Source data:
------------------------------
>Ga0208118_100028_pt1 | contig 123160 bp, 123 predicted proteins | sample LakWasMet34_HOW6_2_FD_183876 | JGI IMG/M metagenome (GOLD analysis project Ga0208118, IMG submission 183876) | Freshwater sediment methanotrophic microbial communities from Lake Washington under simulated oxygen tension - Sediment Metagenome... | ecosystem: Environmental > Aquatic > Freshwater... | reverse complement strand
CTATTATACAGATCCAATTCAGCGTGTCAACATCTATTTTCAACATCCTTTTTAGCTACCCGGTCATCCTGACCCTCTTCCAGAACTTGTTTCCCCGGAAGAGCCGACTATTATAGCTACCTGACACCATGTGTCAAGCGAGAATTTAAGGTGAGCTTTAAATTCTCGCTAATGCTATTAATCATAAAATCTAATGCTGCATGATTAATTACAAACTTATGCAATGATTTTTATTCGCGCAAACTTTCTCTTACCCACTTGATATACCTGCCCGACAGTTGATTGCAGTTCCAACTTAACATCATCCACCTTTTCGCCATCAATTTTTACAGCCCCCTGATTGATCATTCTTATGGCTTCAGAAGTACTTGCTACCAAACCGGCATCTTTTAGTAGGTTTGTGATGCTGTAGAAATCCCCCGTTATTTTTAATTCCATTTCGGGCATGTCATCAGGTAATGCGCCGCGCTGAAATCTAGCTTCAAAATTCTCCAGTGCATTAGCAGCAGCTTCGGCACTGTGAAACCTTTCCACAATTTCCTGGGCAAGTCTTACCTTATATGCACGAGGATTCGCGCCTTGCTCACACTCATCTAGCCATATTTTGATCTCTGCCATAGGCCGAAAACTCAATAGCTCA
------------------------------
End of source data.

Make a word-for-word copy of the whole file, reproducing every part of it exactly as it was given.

>Ga0208118_100028_pt1 | contig 123160 bp, 123 predicted proteins | sample LakWasMet34_HOW6_2_FD_183876 | JGI IMG/M metagenome (GOLD analysis project Ga0208118, IMG submission 183876) | Freshwater sediment methanotrophic microbial communities from Lake Washington under simulated oxygen tension - Sediment Metagenome... | ecosystem: Environmental > Aquatic > Freshwater... | reverse complement strand
CTATTATACAGATCCAATTCAGCGTGTCAACATCTATTTTCAACATCCTTTTTAGCTACCCGGTCATCCTGACCCTCTTCCAGAACTTGTTTCCCCGGAAGAGCCGACTATTATAGCTACCTGACACCATGTGTCAAGCGAGAATTTAAGGTGAGCTTTAAATTCTCGCTAATGCTATTAATCATAAAATCTAATGCTGCATGATTAATTACAAACTTATGCAATGATTTTTATTCGCGCAAACTTTCTCTTACCCACTTGATATACCTGCCCGACAGTTGATTGCAGTTCCAACTTAACATCATCCACCTTTTCGCCATCAATTTTTACAGCCCCCTGATTGATCATTCTTATGGCTTCAGAAGTACTTGCTACCAAACCGGCATCTTTTAGTAGGTTTGTGATGCTGTAGAAATCCCCCGTTATTTTTAATTCCATTTCGGGCATGTCATCAGGTAATGCGCCGCGCTGAAATCTAGCTTCAAAATTCTCCAGTGCATTAGCAGCAGCTTCGGCACTGTGAAACCTTTCCACAATTTCCTGGGCAAGTCTTACCTTATATGCACGAGGATTCGCGCCTTGCTCACACTCATCTAGCCATATTTTGATCTCTGCCATAGGCCGAAAACTCAATAGCTCA